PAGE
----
Under the Laurentide (granite, water | 2014)
Renowned artist and architect Maya Lin is “constantly exploring and revealing aspects of the natural world [such as] places that are hidden beneath the surface of the water…”
Lin has always been fascinated by the movement of water. Best known for her underdog design for the Vietnam Veterans Memorial in Washington D.C., much of her work is inspired by one’s connection and responsibility to landscapes and the environment. President Barack Obama awarded Lin the Presidential Medal of Freedom in 2016, the nation’s highest civilian award, for “bringing awareness to the planet’s loss of habitat and biodiversity.”
Chiseled from Chelmsford granite stone carved at Riverside Stone Company in Seekonk, MA just beyond the Rhode Island border, the surface is a 3D contour rendering of the topography of the Narragansett Bay, Rhode Island’s largest water source. Small openings gently pump water across the stone terrain and through glass dams that are placed at the edges of the table, where water naturally leaves the Bay.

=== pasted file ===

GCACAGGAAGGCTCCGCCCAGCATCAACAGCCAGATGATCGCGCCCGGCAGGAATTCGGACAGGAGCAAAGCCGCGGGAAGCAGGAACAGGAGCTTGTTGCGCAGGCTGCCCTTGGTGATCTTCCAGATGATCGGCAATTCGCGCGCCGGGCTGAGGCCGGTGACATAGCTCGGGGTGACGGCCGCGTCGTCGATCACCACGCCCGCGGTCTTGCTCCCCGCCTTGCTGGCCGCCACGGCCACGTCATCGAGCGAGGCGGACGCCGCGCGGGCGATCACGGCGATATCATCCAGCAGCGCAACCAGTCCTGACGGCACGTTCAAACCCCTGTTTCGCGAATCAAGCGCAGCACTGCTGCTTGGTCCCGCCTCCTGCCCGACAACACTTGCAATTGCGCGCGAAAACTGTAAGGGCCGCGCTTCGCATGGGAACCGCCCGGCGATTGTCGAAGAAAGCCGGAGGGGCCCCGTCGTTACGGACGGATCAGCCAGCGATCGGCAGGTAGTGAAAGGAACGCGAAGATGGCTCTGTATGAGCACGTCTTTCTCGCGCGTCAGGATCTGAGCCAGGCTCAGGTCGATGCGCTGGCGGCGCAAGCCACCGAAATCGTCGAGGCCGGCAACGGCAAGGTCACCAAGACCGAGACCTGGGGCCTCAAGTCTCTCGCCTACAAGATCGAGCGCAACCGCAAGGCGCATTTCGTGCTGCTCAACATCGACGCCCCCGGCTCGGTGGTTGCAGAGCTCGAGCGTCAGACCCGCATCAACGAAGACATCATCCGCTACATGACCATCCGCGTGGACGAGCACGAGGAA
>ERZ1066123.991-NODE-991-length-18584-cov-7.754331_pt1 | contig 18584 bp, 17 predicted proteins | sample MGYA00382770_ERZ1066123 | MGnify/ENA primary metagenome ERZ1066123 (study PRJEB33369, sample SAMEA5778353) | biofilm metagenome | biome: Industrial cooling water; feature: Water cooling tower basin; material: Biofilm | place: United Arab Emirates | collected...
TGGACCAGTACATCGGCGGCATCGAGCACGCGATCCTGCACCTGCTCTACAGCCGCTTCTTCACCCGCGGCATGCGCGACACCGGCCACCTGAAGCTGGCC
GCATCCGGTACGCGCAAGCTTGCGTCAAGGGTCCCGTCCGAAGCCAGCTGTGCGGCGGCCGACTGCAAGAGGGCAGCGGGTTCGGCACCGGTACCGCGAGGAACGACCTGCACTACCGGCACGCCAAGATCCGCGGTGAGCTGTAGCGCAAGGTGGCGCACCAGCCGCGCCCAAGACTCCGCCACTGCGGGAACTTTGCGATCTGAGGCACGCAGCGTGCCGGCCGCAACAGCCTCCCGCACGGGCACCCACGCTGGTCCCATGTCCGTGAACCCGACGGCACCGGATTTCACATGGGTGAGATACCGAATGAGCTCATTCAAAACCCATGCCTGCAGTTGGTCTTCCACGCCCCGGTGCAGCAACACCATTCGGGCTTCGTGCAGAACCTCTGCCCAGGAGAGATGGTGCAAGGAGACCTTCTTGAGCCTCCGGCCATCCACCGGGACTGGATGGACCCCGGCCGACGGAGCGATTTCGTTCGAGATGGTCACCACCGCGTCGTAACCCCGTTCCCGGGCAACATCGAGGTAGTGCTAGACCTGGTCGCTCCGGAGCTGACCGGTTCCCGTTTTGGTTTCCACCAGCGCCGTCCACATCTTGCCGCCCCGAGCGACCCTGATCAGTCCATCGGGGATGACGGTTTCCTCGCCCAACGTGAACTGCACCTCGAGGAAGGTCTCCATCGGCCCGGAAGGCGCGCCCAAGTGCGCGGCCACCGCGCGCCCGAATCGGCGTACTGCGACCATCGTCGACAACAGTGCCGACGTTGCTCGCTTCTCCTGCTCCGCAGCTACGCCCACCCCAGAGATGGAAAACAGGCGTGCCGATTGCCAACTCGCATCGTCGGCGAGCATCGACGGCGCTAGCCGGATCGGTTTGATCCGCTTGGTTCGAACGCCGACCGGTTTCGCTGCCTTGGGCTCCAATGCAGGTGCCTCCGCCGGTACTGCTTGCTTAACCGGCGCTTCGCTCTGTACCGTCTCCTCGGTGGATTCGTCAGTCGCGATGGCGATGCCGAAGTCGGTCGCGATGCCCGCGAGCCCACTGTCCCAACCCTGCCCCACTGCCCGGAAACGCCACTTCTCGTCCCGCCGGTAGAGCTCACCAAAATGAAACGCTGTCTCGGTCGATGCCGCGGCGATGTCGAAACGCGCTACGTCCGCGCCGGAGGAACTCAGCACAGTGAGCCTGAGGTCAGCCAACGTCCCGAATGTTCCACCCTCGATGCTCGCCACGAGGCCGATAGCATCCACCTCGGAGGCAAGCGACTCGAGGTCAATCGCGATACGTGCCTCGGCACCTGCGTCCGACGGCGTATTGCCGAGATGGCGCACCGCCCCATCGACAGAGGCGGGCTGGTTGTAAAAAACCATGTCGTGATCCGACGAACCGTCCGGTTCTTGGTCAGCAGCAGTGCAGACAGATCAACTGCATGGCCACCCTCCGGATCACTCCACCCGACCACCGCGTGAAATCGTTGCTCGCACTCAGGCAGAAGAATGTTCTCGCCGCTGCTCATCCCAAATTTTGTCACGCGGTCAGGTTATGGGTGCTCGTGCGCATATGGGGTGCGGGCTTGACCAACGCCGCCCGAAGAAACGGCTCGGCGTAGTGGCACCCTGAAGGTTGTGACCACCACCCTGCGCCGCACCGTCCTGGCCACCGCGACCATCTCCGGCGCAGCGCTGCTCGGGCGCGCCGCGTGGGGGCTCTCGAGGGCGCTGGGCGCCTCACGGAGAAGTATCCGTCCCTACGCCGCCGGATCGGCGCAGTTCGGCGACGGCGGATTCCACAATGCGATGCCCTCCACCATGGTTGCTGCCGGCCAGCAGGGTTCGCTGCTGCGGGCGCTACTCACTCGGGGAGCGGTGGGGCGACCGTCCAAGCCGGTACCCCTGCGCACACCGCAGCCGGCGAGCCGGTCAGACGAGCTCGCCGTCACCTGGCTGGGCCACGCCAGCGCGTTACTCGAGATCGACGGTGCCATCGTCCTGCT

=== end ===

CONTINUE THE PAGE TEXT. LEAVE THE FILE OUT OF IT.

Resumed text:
The piece is named after the Laurentide Ice Sheet that covered most of North America over 20,000 years ago which shaped the Narragansett Bay and landscape of the present-day Northeast. Today, widespread pollution and rising sea levels threaten the Bay and its surrounding coastline. Thus, Under the Laurentide is a striking reminder of the reality of climate change and the importance of the work being done at the Institute at Brown for Environment and Society.
As its title suggests, Under the Laurentide seeks to uncover hidden terrain that lay beneath an ice sheet for thousands of years and to provoke viewers to think about their connection to the land they inhabit. Lin reflected, “I hope they walk away from it with a curiosity and an awareness of the landscape that is quite literally underfoot.” At Brown, portraits -- of people, of water and land, of loss, of learning and pride -- are hidden all around us, waiting to be discovered. Carve beneath the surface of what you know -- juxtapose objects, read into labels, question history. You will be surprised and empowered by what you will discover.